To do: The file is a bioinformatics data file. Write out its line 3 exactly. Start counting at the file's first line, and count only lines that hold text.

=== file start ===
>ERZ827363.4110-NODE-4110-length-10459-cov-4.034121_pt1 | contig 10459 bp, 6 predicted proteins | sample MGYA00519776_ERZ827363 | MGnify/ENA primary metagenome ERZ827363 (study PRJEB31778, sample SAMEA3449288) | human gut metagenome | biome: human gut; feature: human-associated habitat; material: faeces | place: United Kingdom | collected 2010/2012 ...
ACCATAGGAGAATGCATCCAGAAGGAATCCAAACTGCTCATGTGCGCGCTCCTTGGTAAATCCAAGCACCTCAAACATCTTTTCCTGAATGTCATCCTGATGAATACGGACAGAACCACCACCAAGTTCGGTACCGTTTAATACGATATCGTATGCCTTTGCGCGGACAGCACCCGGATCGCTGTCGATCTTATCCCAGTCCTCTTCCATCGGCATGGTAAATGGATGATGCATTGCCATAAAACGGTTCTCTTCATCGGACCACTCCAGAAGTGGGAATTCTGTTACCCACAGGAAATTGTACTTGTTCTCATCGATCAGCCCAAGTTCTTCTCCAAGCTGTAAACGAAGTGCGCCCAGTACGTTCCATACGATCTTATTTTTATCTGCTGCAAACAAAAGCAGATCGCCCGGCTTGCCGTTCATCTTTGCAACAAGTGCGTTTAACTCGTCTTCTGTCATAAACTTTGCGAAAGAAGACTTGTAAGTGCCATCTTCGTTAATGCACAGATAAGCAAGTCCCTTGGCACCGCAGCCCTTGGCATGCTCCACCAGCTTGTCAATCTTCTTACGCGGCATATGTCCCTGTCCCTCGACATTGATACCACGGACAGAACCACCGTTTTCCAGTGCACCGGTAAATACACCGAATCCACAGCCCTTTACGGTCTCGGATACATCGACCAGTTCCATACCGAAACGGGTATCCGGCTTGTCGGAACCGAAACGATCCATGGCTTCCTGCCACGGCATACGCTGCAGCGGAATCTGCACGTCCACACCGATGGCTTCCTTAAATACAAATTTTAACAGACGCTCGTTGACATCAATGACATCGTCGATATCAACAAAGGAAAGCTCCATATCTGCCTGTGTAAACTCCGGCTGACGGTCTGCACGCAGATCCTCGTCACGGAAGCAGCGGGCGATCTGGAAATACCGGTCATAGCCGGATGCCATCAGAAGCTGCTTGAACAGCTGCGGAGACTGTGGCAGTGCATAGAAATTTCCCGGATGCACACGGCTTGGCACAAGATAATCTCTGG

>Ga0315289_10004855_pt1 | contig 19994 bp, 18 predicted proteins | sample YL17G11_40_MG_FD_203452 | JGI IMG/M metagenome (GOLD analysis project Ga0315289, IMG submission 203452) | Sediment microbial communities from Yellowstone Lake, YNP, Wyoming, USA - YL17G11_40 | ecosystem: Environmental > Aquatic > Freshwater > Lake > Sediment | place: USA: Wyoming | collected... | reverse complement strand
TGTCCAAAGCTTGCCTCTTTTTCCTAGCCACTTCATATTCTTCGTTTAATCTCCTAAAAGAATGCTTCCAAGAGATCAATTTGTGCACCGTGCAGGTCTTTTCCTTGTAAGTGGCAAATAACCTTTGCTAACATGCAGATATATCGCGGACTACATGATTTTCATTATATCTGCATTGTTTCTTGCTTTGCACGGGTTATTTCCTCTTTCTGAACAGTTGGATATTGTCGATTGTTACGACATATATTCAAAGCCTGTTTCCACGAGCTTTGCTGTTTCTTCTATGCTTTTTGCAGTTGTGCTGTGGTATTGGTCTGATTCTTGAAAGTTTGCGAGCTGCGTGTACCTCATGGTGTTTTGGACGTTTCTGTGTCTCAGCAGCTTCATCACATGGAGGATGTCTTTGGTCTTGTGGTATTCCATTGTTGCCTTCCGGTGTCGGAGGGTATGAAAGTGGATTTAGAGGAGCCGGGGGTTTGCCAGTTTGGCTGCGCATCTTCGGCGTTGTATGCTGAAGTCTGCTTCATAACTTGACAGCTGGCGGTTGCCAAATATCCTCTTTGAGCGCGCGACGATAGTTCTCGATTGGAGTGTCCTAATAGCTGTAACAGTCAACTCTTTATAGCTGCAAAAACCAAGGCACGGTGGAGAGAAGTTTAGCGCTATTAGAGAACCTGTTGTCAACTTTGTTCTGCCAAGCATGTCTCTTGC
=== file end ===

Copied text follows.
>Ga0315289_10004855_pt1 | contig 19994 bp, 18 predicted proteins | sample YL17G11_40_MG_FD_203452 | JGI IMG/M metagenome (GOLD analysis project Ga0315289, IMG submission 203452) | Sediment microbial communities from Yellowstone Lake, YNP, Wyoming, USA - YL17G11_40 | ecosystem: Environmental > Aquatic > Freshwater > Lake > Sediment | place: USA: Wyoming | collected... | reverse complement strand